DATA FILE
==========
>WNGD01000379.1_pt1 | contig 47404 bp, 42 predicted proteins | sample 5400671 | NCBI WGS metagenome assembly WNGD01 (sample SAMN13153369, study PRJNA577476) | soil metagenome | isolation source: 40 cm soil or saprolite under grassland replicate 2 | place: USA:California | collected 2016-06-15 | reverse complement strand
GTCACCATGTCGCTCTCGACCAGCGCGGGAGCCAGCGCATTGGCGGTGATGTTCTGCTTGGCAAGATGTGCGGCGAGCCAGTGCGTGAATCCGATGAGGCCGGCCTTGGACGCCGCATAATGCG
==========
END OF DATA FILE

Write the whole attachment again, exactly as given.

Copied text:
>WNGD01000379.1_pt1 | contig 47404 bp, 42 predicted proteins | sample 5400671 | NCBI WGS metagenome assembly WNGD01 (sample SAMN13153369, study PRJNA577476) | soil metagenome | isolation source: 40 cm soil or saprolite under grassland replicate 2 | place: USA:California | collected 2016-06-15 | reverse complement strand
GTCACCATGTCGCTCTCGACCAGCGCGGGAGCCAGCGCATTGGCGGTGATGTTCTGCTTGGCAAGATGTGCGGCGAGCCAGTGCGTGAATCCGATGAGGCCGGCCTTGGACGCCGCATAATGCG